The National Agricultural Statistics Service (NASS) released its weekly report on crop progress on Tuesday, indicating that very little has changed in crop conditions.
NASS reported 14% of the corn crop is in "excellent" condition, with Colorado leading the way with 28% of its crop in this category. Thirty-nine percent of the nationâ€™s crop is in "good" condition; 27% is in "fair" condition; 13% is in "poor" condition; and 7% is in "very poor" condition.
"Weâ€™re beyond the pollination stage in most states," says Max Starbuck, National Corn Growers Association (NCGA) director of livestock and economic analysis. "Now, weâ€™re just waiting to see what kind of harvest our growers can manage."
Though dry conditions throughout the Corn Belt may keep farmers from reaching the record harvest of 11.8 billion bushels set in 2004, a large harvest is still expected. ProExporter has predicted American corn growers will reap 10.1 billion bushels this year.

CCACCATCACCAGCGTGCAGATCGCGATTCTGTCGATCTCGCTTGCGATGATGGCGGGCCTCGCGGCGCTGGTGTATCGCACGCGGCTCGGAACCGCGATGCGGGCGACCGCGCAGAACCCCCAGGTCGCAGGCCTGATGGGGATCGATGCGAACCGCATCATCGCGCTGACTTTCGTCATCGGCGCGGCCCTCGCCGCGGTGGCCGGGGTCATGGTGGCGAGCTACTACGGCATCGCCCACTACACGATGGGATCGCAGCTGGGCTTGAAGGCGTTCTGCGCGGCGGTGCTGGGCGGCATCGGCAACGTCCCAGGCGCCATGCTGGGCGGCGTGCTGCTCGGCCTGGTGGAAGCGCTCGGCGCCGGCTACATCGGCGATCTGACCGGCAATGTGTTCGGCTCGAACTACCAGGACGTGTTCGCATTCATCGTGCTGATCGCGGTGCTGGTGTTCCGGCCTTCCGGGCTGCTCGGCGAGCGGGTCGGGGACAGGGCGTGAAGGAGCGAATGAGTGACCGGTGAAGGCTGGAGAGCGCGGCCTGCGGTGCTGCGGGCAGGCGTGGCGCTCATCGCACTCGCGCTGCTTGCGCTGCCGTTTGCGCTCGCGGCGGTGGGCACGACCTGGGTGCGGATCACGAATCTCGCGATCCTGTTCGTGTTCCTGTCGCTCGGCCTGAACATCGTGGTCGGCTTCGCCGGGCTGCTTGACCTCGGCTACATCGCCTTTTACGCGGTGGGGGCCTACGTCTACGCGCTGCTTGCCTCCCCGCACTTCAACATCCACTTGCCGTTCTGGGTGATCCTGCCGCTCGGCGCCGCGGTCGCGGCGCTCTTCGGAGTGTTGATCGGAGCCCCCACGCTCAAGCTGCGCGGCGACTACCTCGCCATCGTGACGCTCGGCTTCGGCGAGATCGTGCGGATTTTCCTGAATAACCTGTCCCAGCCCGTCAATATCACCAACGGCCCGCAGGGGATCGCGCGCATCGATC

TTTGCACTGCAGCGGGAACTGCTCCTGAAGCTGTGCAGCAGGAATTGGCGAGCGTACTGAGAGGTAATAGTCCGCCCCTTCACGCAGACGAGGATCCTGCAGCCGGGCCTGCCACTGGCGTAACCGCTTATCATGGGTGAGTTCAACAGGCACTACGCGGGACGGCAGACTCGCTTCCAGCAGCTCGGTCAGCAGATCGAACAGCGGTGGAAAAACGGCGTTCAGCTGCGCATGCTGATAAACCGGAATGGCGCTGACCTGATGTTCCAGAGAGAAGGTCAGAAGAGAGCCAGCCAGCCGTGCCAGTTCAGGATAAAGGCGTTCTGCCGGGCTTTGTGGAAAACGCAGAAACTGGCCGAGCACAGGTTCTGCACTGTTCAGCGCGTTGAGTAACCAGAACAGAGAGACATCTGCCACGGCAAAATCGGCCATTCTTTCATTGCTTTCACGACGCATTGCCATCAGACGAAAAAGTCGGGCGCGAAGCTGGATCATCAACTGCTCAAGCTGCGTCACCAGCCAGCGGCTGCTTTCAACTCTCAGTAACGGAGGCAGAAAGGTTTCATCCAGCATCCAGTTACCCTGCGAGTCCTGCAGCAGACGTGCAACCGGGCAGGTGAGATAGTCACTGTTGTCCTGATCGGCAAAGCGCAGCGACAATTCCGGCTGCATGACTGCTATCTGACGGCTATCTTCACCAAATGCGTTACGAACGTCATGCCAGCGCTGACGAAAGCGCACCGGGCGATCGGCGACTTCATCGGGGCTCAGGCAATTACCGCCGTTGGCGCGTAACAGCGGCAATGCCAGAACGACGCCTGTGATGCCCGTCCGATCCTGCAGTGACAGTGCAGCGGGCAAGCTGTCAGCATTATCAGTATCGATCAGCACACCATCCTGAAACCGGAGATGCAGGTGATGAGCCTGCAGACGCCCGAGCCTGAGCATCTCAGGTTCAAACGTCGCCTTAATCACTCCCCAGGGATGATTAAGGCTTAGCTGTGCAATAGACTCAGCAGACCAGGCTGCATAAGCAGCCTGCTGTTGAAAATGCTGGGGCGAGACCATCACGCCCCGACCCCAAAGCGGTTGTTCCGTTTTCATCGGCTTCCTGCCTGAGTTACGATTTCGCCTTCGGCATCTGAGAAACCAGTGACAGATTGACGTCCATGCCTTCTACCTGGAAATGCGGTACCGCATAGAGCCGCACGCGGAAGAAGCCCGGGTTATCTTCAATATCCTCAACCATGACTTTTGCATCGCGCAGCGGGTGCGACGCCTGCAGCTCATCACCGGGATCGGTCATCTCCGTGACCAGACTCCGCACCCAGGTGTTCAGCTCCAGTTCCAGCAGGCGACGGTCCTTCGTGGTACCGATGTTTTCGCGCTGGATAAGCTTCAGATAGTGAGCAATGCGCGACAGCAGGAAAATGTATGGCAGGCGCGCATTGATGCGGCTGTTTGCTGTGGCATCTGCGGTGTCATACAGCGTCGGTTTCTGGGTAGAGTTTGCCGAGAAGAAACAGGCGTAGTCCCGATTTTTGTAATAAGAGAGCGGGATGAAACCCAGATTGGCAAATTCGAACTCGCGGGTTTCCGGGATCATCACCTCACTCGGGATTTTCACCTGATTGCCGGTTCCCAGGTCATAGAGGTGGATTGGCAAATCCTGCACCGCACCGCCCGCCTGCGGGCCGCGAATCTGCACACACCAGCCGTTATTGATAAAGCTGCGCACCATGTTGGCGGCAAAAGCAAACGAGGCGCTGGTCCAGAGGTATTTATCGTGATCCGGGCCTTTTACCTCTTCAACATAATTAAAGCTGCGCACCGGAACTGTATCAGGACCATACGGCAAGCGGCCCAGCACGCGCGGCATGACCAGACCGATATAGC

Some areas remain in drought conditions. More than half of Illinoisâ€™ corn crop is considered to be in poor or very poor condition. Forty percent of Missouriâ€™s crop is below the "fair" category as well.
"In Illinois, some farmers are already talking about silage, if they have livestock," Satrbuck says. "Theyâ€™re salvaging what they can."
The majority of every stateâ€™s corn crop has moved from the silking to the doughing stage. Colorado, North Dakota, Pennsylvania, South Dakota and Wisconsin are the only states with crops below 93% in the silking stage.
Texas and Tennessee are the two states with the most corn in the denting stage. Texas has 63% of its crop in the denting stage; Tennessee has 40%.